What does this all mean?
- In short, conventional systems like forced air, baseboard, and wall heaters only heat the air. Because warm air rises in the presence of cooler air, the heated air can be easily sucked away by drafts or wind and must be replaced frequently by more heated air in order to sustain ambient comfort. This all amounts to wasted energy and higher heating bills.
- Our radiant heating products are healthier than traditional forms of heat, as they do not blow dust or allergens. Plus, they don’t make noise. They also do not need filters, fuels, ducts or pumps that require seasonal cleaning and maintenance. Plus, most of our products are proudly made in the USA, are 99-100% recyclable, and our heating panel products are recognized by LEED ratings!
- Many of our customers have reported saving between 20- 50% over conventional heating systems, including gas, oil, electric, and wood burning systems. (US DOE/NAHB studies have shown a 33% savings over heat pumps and 52% savings over baseboard heating when using heating panels.) Plus, most of our products require zero maintenance, and installation costs are often less than traditional forced air heating systems and up to 75% less than in-floor radiant heating.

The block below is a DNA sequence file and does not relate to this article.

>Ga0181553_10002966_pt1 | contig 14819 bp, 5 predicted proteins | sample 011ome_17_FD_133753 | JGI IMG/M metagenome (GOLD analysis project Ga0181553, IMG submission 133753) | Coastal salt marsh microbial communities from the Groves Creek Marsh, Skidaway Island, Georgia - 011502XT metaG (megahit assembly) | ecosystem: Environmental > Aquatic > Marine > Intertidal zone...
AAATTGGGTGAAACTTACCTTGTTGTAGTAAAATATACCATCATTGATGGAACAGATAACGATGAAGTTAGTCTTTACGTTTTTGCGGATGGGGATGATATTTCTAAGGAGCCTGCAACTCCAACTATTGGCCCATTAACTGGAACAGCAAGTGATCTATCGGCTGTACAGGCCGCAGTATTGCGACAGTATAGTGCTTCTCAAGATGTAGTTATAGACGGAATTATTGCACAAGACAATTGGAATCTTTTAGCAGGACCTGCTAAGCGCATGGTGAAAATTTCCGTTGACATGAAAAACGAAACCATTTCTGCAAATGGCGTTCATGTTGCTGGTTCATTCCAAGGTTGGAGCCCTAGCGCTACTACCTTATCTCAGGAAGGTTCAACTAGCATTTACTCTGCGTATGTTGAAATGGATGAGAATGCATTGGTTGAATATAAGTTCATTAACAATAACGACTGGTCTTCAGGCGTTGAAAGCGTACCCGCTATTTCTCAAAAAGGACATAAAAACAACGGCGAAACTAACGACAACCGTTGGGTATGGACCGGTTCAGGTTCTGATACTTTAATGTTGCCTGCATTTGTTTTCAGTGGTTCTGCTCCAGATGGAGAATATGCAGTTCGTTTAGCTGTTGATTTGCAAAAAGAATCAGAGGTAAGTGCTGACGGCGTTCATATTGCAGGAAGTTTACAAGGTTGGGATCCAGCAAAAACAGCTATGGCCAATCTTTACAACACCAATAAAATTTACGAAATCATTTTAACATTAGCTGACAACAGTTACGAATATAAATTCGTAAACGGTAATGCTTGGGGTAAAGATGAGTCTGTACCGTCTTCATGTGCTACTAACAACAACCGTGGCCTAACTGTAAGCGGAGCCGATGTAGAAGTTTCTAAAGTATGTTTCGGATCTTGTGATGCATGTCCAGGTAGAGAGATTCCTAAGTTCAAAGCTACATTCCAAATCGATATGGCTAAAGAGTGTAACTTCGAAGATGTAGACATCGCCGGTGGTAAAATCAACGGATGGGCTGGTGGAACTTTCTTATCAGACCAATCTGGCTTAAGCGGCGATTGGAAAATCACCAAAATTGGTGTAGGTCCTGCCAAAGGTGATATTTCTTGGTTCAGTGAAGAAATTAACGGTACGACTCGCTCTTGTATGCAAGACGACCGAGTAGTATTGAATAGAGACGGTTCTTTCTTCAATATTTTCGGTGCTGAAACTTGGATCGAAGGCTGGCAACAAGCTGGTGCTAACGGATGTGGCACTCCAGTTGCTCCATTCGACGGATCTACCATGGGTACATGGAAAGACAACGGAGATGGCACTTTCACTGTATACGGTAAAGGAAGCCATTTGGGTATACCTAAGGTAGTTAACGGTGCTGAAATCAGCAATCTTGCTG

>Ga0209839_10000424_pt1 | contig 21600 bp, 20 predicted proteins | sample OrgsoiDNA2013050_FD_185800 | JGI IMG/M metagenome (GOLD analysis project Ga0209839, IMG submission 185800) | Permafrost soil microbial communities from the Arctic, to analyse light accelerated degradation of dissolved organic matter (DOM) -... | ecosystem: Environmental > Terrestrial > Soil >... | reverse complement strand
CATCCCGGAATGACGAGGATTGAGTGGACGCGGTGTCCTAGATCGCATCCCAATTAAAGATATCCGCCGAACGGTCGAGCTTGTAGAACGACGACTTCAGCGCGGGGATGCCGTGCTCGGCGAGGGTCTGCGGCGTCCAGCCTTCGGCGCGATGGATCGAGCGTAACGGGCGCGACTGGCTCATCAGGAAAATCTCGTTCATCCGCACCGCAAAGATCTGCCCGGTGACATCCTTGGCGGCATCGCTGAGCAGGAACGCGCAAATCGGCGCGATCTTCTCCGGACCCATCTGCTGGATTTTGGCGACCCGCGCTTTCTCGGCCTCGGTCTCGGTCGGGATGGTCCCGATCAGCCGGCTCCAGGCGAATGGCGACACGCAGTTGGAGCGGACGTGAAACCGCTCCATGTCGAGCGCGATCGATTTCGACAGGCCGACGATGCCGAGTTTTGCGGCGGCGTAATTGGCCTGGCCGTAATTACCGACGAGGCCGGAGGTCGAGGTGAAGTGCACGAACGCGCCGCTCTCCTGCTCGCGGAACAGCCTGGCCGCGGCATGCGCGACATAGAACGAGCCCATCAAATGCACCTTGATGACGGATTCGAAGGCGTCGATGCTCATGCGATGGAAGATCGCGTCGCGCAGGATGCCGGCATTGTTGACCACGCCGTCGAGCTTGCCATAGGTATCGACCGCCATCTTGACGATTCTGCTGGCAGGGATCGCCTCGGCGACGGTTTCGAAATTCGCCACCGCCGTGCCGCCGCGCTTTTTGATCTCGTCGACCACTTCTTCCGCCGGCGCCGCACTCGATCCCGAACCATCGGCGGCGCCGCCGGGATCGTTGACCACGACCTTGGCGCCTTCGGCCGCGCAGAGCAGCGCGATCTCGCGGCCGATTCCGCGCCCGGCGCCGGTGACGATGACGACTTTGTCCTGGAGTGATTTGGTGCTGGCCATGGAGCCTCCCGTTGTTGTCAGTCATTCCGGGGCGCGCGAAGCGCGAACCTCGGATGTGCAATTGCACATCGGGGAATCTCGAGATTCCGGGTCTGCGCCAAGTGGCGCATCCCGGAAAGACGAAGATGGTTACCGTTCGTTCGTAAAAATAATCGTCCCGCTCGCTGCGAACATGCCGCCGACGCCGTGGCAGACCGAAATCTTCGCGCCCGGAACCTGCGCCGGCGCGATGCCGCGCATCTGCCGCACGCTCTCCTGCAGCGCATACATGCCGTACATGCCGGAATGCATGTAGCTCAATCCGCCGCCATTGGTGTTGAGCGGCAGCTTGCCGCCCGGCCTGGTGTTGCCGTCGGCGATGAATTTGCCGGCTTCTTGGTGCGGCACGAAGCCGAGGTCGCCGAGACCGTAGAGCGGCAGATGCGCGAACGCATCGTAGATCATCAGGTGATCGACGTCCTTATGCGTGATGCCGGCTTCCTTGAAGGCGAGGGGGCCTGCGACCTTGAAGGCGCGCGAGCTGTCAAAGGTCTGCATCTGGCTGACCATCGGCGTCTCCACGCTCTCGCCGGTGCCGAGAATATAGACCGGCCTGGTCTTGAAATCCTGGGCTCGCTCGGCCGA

- Savings can also vary depending on your local utility charges. To find how much electricity is charged in your area, please visit Electricity Local’s website.
- You can think of infrared radiant heating similar to lighting in a home. All homes have a light and light switch for each zone or room. The same concept applies with infrared radiant heating: By using a manual or programmable thermostat, you can adjust the temperature in any given room based on the occupant’s comfort level. If you’re not using a room, you can turn the heat down or off. This method of heating saves you money while providing you sun-like-warmth in each room!
This video shows how the Ducoterra SolaRay II benefited homeowners at a new development project.
Insulation is ultimately the most important component of any heating system. Whether you’re using a furnace, electric wall heaters or radiant heating panels, a properly insulated space is going to make your heaters work a lot better and ultimately save you money.
Insulation r-values can be confusing if you don’t understand them. Put simply, r-values are a rating of how much thermal resistance insulation has. Insulation with a high r-value rating will resist heat rather than conducting it. What this means in layman’s terms is the higher the r-value ratings on your insulation, the better it will retain heat and maintain temperatures.